How the COVID-19 Pandemic Has Texans Reevaluating Their Estate Plans

The COVID-19 pandemic has impacted every aspect of life. From health concerns to mental well-being, people approach everyday life—and their future—differently than they did prior to March of 2020. Because of these changes, people are considering their goals and how to secure the financial security of loved ones in case they were to get sick. This can all be accomplished through estate planning. By creating health care and financial-related documents as part of an estate plan, Texans can ensure their affairs are in order before the need arises. Below are a few types of documents that all individuals should include in their estate plan, along with descriptions for why these directives are necessary.

Advance Health Care Directive and Medical Power of Attorney

An advance health care directive is a legal document that details the type of medical care an individual wants to receive if they are incapacitated and cannot make the choice for themselves. When crafting this document and deciding on the level of care a person would want, it is important to take into account one’s family medical history and potential treatments they would not want. The more detail an individual provides in their advance health care directive, the better.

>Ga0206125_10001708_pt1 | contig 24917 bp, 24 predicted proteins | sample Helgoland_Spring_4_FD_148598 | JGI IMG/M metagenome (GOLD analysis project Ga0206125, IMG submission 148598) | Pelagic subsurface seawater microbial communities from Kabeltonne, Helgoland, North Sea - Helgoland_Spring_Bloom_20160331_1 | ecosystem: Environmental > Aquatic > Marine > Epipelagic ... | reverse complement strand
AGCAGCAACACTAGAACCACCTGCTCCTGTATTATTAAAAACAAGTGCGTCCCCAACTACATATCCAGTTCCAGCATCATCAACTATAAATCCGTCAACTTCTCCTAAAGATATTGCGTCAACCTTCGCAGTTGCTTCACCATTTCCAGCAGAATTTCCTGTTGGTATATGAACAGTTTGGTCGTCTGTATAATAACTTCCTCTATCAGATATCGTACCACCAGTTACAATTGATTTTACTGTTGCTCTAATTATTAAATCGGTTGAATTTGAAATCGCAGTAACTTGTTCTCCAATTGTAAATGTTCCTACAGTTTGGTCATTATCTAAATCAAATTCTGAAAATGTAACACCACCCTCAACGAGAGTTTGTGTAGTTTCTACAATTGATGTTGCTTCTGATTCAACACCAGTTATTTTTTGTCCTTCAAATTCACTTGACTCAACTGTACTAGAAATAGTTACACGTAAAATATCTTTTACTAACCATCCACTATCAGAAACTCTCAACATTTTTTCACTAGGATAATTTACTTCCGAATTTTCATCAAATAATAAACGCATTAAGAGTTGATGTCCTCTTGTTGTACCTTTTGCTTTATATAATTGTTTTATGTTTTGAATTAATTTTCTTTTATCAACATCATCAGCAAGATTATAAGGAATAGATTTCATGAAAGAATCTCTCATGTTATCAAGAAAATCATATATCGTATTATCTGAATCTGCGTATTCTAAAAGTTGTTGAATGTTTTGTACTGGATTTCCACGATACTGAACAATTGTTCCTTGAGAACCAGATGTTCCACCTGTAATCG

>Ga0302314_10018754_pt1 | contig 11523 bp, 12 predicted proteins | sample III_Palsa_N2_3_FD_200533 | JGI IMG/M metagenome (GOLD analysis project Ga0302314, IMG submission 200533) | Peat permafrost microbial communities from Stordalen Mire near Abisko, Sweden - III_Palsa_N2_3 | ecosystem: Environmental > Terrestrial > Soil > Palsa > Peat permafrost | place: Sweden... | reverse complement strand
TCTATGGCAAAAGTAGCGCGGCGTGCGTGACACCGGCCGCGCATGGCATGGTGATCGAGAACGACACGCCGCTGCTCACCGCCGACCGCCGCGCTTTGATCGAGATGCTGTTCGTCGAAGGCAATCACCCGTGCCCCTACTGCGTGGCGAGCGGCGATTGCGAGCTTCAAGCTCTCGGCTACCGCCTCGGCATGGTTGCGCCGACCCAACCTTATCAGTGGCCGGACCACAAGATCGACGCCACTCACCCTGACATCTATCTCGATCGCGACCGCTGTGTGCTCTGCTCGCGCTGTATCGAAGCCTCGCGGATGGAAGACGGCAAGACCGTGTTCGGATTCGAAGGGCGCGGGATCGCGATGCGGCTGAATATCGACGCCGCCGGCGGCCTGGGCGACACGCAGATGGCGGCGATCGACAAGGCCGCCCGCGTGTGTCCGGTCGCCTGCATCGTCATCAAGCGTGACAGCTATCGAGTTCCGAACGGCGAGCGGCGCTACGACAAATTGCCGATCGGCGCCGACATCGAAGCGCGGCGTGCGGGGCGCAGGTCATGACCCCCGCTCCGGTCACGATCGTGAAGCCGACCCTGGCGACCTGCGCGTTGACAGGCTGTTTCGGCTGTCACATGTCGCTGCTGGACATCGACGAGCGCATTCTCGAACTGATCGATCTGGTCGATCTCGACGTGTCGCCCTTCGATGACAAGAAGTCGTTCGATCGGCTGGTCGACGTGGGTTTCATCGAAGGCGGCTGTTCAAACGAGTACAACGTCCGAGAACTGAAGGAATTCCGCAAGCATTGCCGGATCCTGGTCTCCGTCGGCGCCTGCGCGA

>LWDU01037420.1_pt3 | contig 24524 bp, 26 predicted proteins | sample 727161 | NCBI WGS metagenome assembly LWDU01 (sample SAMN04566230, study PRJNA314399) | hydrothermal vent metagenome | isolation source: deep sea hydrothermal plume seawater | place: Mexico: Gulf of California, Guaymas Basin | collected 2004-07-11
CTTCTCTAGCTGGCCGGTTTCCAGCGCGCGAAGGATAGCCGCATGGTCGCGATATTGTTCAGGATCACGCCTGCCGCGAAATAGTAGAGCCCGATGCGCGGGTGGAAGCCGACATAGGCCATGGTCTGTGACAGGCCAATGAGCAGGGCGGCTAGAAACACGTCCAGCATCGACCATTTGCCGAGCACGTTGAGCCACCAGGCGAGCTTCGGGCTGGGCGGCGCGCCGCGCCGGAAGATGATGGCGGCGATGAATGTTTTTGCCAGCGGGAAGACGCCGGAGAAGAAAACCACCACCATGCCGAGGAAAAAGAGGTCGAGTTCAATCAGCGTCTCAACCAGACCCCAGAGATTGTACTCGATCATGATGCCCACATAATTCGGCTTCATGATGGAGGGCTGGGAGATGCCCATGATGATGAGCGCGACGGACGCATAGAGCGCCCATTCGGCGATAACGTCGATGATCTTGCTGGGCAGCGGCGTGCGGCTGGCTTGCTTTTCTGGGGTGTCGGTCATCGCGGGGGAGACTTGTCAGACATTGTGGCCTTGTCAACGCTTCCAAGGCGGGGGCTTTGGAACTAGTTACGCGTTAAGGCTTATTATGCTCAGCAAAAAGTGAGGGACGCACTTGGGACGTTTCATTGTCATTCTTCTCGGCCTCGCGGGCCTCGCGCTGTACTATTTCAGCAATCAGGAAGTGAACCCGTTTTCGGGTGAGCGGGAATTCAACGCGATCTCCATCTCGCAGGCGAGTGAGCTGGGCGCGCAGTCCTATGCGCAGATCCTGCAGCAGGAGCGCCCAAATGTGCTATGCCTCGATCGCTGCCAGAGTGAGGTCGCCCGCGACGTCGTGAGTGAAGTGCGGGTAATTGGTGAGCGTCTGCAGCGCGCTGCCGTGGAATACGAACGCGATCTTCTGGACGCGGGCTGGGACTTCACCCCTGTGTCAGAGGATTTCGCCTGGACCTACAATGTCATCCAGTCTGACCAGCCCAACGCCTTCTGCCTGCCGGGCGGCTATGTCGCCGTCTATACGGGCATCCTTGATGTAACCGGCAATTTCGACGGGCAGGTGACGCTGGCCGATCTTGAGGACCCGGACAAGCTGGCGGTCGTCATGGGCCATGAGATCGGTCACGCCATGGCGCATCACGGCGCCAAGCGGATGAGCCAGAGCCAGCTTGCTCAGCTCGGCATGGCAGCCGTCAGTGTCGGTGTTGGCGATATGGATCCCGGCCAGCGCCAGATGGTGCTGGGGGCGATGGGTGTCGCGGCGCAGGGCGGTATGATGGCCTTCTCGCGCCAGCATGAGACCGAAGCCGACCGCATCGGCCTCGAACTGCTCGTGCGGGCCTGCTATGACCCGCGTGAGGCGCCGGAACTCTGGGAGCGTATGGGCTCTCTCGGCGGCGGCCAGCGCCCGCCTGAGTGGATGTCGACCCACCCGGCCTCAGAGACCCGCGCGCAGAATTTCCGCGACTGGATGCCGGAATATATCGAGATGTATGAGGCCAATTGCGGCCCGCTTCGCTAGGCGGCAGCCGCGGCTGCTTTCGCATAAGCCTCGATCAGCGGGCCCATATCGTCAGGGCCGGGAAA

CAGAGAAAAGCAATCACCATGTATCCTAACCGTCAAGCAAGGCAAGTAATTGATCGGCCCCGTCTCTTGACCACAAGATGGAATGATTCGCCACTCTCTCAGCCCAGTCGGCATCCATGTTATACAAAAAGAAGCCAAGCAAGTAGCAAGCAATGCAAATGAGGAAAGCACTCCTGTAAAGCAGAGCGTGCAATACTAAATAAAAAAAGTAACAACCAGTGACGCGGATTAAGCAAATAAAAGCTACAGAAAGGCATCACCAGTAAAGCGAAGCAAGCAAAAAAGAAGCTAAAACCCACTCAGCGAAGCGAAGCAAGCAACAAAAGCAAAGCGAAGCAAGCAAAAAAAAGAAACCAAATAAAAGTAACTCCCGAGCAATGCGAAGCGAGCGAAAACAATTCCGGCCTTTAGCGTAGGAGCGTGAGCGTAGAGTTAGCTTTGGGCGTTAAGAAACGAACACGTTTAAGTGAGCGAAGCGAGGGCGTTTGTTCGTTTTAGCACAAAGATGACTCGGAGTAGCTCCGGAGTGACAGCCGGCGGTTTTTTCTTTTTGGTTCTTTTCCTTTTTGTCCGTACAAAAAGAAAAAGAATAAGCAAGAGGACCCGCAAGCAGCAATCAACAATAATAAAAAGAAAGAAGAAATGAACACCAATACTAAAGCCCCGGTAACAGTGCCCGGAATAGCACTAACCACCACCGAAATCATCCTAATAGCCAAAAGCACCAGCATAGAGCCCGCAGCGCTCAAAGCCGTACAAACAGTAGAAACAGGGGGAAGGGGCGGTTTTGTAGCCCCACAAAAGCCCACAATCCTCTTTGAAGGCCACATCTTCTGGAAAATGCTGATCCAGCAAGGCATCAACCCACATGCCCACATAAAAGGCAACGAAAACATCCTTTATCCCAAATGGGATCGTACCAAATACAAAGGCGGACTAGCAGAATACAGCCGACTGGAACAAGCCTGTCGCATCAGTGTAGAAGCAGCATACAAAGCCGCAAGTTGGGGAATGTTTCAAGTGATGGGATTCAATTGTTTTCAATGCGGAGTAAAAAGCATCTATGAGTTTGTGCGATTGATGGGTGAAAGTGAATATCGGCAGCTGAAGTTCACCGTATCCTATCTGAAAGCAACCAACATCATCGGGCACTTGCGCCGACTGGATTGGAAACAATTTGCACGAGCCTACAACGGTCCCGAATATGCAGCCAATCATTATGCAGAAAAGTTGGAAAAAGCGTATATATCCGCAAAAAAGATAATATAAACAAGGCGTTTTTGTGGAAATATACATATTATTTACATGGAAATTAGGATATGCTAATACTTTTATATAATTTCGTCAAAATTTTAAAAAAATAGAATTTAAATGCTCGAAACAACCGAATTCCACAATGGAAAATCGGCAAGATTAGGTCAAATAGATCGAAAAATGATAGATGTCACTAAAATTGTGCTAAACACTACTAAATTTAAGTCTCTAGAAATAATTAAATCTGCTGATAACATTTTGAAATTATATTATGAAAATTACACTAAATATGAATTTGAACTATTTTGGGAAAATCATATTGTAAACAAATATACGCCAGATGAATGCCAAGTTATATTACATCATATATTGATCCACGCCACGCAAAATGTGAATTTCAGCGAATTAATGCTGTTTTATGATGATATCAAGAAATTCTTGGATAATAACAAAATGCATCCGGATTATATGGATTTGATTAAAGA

Additionally, the individual must also name a health care proxy by creating a medical power of attorney document—this is the individual who will actually make the decisions on behalf of the other person. The named individual should be someone that the person implicitly trusts to make decisions that the incapacitated person would if they were able to.

Financial Power of Attorney

Similar to a health care power of attorney, people should create a financial power of attorney as part of their estate plan. This document requires an individual to pick someone who will help with finances and make monetary decisions on the other person’s behalf if they cannot do so themselves. As part of the document, the person can decide how much authority a power of attorney will grant. While the options are limitless, a common question to consider is whether the person will only be able to access accounts and use funds in financial emergencies or take further steps like selling stocks. Like a health care power of attorney, the financial power of attorney should be someone they trust, like a spouse or loved one.

Especially during the COVID-19 pandemic, life has become even more stressful. Contacting an experienced estate planning attorney can help reduce one aspect of anxiety about the future.

Contact a Houston Estate Planning Attorney

If you or a loved one is in need of estate planning advice—or needs help beginning the process—the Houston estate planning attorneys at McCulloch & Miller, PLLC are here to help. We have decades of experience creating estate plans for our clients, along with amending estate plans to include new, necessary documents. Our attorneys will work with you to ensure your future is secured by drafting an estate plan that works for you and your family. To learn more and to schedule a free consultation, give us a call today at 713-333-8900.

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